# "五時四十五分です。"

June 7, 2017

## 41 CommentsThis discussion is locked.

Numbers

We've been shown the numbers 1 through 10 so far, so how do you make numbers greater than 10.

ニ十　(にじゅう)(2 * 10) [20]

This goes on for any number, to get into the hundreds you just use 百 (ひゃく) (hundred)

The exact same thing is true for thousands etc. 千 (せん) (thousand)

Now having read all of that you should be able to read this number or any number up to ten thousand (which needs yet another symbol 万、まん).

It's 2345 :)

Just one question, aren't千 and 三 pronounced the same? How do you differentiate?

Also, when you want to say 三千 it's pronounced san zen.

Also, 百 (ひゃく) has pronunciation exceptions for 300 (sam-byaku), 600 (roppyaku), and 800 (happyaku).

@pinkfungi no, Japanese counting is a bit different, in that you never put 一 before 千 (or any of the other powers of ten, e.g. 十, 百). 万 (man = 10,000) is an exception which needs 一in front of it.

Here's some examples:

• 10 = 十 (juu)
• 11 = 十一 (juu ichi)
• 100 = 百 (hyaku)
• 110 = 百十 (hyaku juu)
• 1000 = 千 (sen)
• 1111 = 千百十一 (sen hyaku juu ichi)
• 10000 = 一万 (ichi man)
• 10101 = 一万百一 (ichi man hyaku ichi)
• 100000 = 十万 (juu man)
• 111000 = 十一万千 (juu ichi man sen)
• etc. etc.

1003? It would be said sen san.

so do we use —千三 for 1003 ?

When I encounter these numbers sometimes I process them as Chinese to figure out the number, then I figure out how to pronounce them in Japanese.

so the kanji for 30 that was just presented (han), is that alternative for sanjuu or just used for time?

It is confusing the way it was shown to us, but "han" means "half" and not "30".

So "ni ji han" is more like "half past two" than "two thrity" to be more precise.

Ishana - 半 means half and when it is used for time it means half an hour ie. 30 minutes. And yes, it only means 30 as in 30 minutes when it is used in regards to time.

Similar to how a quarter ( 25) means 15 in time. Han means half but can be used as 30 for time

So the year this course was created was in... ニ千十七?

Yes, though it would be usually include 年 (ねん) at the end mark it as a year, as opposed to a number. Normally though, it would just be written in numerals, except on formal documents like certificates.

Interestingly, this year is also 二十九年 if you go by Japan's Emperor-based year system. 平成29年 (へいせい), to be exact.

Wow, this is super helpful! Thanks for the mini lesson :)

In Japanese text, I see "1,2,3.." used for numbers quite frequently. Are "一、ニ、三" only used as names, the same way "One, Two, Three" are in English?

It gets a little confusing after that because there numerics end at 10,000 instead of 1000 like english. 100,000 would be 10 10,000

The issus with this number format, and this lesson in general, is that you commonly see the Kanji simply replaced by numbers. It gets rather cumbersome when wanting to convey larger numbers. I have not seen a native Japanese speaker type "五時四十五分です。" It has always been 5時45分.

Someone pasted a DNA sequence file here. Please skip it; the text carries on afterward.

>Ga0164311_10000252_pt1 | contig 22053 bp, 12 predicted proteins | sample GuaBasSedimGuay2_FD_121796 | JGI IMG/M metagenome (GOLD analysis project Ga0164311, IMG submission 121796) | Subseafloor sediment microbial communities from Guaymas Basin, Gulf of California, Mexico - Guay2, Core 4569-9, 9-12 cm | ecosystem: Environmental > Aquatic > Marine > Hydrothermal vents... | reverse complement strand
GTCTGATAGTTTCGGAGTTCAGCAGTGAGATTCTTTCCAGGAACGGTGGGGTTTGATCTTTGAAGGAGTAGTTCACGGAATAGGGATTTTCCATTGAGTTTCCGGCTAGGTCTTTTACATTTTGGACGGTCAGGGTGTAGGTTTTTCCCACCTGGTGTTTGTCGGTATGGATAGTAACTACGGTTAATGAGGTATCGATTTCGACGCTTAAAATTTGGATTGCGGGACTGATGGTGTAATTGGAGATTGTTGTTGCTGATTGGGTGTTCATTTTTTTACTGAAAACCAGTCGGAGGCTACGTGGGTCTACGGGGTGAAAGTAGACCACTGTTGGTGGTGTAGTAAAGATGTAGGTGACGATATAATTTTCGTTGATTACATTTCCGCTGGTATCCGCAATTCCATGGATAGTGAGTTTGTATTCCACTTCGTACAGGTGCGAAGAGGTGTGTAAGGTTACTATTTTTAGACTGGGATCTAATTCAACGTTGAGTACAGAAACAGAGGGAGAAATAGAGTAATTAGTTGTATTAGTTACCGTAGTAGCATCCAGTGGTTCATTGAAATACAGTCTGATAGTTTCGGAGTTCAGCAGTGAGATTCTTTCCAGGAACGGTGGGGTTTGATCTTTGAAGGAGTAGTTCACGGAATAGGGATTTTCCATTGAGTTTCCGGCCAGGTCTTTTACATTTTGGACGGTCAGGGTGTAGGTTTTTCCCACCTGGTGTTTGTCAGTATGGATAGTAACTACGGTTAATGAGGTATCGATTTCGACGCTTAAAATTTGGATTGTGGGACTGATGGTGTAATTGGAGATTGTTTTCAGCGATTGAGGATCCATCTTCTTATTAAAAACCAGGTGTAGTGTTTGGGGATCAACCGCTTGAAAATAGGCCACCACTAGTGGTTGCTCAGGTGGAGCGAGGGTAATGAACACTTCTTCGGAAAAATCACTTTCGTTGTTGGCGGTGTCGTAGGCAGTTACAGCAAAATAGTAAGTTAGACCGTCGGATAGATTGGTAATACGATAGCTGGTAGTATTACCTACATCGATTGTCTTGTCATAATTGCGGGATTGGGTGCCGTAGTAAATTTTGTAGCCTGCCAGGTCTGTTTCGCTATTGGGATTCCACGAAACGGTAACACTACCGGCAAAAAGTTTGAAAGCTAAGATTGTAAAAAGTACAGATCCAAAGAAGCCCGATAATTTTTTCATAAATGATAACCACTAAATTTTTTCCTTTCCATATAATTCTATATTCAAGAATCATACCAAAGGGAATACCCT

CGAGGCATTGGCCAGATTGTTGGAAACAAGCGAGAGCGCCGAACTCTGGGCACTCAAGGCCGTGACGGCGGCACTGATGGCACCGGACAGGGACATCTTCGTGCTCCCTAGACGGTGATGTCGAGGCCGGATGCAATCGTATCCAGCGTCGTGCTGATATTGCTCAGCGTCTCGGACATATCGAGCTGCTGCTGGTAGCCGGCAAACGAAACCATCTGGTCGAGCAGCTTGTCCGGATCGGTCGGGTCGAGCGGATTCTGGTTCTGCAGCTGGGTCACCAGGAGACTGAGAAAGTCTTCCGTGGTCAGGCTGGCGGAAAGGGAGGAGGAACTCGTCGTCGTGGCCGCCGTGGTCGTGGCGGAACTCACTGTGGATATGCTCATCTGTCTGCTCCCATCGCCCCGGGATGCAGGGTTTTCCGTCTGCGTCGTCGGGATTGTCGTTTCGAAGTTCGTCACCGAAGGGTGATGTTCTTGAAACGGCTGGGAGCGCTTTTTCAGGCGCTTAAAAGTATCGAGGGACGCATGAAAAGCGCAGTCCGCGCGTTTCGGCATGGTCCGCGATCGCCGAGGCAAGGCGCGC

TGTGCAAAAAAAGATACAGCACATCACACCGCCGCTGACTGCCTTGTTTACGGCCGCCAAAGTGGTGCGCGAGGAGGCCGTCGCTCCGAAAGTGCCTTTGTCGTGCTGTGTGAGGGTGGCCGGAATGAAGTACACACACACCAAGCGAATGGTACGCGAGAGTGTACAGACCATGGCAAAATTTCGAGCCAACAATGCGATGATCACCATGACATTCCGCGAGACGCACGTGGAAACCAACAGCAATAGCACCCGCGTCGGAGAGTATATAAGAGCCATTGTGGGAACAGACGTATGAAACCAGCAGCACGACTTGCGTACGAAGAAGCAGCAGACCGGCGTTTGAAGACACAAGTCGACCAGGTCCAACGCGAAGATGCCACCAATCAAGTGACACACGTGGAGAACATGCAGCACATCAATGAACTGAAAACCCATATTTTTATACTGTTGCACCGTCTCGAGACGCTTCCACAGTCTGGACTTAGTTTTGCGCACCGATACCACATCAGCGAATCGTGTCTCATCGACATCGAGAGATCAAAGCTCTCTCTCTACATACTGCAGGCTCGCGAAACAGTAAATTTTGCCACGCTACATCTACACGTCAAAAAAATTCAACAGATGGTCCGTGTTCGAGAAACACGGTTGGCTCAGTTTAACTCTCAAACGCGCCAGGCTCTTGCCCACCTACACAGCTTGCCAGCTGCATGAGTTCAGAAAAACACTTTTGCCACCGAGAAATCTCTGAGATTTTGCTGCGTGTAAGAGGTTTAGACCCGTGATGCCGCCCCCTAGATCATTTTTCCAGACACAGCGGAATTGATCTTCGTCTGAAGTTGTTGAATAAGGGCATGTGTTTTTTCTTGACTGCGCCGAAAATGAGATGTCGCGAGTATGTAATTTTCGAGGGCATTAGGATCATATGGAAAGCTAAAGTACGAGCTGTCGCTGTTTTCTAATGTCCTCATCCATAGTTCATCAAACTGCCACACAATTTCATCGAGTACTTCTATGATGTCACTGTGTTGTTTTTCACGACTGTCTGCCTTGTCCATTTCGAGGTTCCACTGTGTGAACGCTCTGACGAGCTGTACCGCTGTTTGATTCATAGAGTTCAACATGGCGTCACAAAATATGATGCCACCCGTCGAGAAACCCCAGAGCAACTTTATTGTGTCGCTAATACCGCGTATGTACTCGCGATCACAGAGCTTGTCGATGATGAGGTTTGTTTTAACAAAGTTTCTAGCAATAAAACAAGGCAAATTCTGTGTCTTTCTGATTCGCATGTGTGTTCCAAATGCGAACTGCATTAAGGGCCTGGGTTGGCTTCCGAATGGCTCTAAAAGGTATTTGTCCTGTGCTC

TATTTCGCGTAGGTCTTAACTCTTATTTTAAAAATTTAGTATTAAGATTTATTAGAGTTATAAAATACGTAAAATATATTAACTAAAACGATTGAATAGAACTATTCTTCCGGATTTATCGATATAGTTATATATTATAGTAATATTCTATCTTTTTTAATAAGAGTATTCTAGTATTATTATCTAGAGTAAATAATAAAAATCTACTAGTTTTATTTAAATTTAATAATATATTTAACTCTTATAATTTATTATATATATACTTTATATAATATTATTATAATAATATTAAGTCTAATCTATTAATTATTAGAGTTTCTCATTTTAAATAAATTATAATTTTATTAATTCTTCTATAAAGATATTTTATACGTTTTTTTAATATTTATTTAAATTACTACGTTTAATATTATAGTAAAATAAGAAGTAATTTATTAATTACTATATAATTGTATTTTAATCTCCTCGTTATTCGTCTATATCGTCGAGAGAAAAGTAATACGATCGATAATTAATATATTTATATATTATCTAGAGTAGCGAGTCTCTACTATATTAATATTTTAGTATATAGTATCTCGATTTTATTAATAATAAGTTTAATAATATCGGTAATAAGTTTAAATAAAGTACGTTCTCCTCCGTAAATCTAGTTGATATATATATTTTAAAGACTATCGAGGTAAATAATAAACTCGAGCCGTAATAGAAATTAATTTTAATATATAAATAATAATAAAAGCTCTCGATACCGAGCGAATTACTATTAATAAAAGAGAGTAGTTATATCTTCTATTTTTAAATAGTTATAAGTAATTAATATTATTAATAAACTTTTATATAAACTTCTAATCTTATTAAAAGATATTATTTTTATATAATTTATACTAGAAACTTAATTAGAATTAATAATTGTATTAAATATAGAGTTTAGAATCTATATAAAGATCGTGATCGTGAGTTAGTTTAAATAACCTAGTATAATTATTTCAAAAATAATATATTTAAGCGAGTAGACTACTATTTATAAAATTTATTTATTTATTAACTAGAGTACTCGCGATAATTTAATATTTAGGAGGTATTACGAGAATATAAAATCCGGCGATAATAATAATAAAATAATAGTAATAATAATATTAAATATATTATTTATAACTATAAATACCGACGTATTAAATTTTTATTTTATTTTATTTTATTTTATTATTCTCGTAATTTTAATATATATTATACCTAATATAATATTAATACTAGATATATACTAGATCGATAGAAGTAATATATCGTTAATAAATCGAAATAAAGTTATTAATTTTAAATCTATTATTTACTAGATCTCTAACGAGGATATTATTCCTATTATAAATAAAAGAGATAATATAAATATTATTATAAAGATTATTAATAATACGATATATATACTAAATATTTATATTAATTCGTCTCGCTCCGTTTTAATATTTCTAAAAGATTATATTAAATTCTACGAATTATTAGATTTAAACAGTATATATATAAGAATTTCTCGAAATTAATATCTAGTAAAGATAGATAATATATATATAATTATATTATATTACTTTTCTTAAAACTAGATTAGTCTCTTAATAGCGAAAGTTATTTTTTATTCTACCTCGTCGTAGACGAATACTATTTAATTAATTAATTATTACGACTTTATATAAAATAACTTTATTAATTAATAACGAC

Yeah, but if they didn't teach it like this we wouldn't know how to say 45. We'd probably try saying 四 五 knowing it couldn't be right and have to go back to learning exactly as we are so as to make sense of it.

Can someone explain this sentence?

Adding onto Brian's post: 時 is o'clock/hour, and 分 is minute

I never knew telling time could look this complicated 笑笑笑

Actually counting and time telling in japanese is very consistent compared to western languages.

If you think this is bad, you haven't seen counting in French

I got stuck on this for far longer than I should have. Out of nowhere we were given a number higher than 十九, "Ten and nine/Nineteen", which is 四十五, or "Four Tens and Five/Fourty five."

After realising it, it became so obvious. I was staring at 3 numbers in a row to begin with...

Should anything be different if I add an "o'clock" at the end?

No. When the time ends in :00 you just say the number + ji

Do the Japanese acrually write out kanji for times, or would they just write 5:45?

Only for extra style points on invitations or other formal writing.

They would also write out times like 5:45, or as Dustin mentioned in his comment, like ５時４５分

There is no sound on this?

So while the system isn't that hard to figure out, I'm struggling quite a lot with listening quickly enough. It would be nice if there was a slower listening option for the time questions, as things like 9:19 are pretty long tongue twisty words, pronounced rather quickly.

Would someone kindly illuminate me on the japanese character/symbol for : It's.

If English has it japanese has to have it. Help.

When did jump from 8:08 to 15:46 and numbers Duolingo hasn't taught yet?

Bruhhh I don't even know the numbers in my mother tongue & here I am making an effort for a foreign language

Geez, these numbers are a lot.